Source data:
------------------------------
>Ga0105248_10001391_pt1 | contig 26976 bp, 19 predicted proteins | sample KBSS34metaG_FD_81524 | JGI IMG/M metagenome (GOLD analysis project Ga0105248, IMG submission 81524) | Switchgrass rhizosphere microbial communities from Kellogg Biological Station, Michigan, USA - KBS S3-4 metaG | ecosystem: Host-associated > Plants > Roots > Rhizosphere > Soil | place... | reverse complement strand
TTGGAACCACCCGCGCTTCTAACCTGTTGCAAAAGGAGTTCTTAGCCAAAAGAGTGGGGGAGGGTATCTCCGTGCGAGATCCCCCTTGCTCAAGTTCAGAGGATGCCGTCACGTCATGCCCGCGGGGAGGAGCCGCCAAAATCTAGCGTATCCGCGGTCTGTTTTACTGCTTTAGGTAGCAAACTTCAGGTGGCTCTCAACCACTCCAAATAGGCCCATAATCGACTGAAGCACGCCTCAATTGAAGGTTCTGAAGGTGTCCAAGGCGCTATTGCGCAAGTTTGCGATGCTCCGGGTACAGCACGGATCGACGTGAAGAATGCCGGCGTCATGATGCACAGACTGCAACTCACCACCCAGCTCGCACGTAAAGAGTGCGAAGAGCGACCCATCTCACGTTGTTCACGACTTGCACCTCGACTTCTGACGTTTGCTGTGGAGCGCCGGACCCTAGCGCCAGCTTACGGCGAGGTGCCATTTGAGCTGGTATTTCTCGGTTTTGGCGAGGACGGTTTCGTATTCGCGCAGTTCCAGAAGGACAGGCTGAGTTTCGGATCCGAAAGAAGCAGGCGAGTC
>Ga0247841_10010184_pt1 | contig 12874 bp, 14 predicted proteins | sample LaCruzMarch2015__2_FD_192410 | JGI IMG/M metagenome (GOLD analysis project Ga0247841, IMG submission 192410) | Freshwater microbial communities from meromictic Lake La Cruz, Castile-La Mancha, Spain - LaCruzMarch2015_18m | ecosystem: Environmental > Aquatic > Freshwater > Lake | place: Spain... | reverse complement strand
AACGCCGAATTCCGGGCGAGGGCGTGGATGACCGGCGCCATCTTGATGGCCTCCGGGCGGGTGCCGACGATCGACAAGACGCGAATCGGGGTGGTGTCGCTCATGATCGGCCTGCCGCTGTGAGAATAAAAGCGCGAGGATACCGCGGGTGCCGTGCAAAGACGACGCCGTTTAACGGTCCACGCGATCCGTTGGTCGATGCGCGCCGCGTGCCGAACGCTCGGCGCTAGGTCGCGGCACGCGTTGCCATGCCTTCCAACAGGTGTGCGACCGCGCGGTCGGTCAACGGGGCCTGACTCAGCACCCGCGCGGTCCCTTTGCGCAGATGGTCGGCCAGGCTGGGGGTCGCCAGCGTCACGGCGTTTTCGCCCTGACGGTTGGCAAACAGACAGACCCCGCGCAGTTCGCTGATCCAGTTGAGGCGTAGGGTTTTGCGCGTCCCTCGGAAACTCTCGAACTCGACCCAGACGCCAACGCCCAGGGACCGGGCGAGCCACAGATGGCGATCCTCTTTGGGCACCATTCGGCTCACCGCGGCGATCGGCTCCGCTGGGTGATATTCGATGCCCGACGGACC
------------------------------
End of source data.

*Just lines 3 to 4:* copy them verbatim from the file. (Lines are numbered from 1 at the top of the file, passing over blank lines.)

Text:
>Ga0247841_10010184_pt1 | contig 12874 bp, 14 predicted proteins | sample LaCruzMarch2015__2_FD_192410 | JGI IMG/M metagenome (GOLD analysis project Ga0247841, IMG submission 192410) | Freshwater microbial communities from meromictic Lake La Cruz, Castile-La Mancha, Spain - LaCruzMarch2015_18m | ecosystem: Environmental > Aquatic > Freshwater > Lake | place: Spain... | reverse complement strand
AACGCCGAATTCCGGGCGAGGGCGTGGATGACCGGCGCCATCTTGATGGCCTCCGGGCGGGTGCCGACGATCGACAAGACGCGAATCGGGGTGGTGTCGCTCATGATCGGCCTGCCGCTGTGAGAATAAAAGCGCGAGGATACCGCGGGTGCCGTGCAAAGACGACGCCGTTTAACGGTCCACGCGATCCGTTGGTCGATGCGCGCCGCGTGCCGAACGCTCGGCGCTAGGTCGCGGCACGCGTTGCCATGCCTTCCAACAGGTGTGCGACCGCGCGGTCGGTCAACGGGGCCTGACTCAGCACCCGCGCGGTCCCTTTGCGCAGATGGTCGGCCAGGCTGGGGGTCGCCAGCGTCACGGCGTTTTCGCCCTGACGGTTGGCAAACAGACAGACCCCGCGCAGTTCGCTGATCCAGTTGAGGCGTAGGGTTTTGCGCGTCCCTCGGAAACTCTCGAACTCGACCCAGACGCCAACGCCCAGGGACCGGGCGAGCCACAGATGGCGATCCTCTTTGGGCACCATTCGGCTCACCGCGGCGATCGGCTCCGCTGGGTGATATTCGATGCCCGACGGACC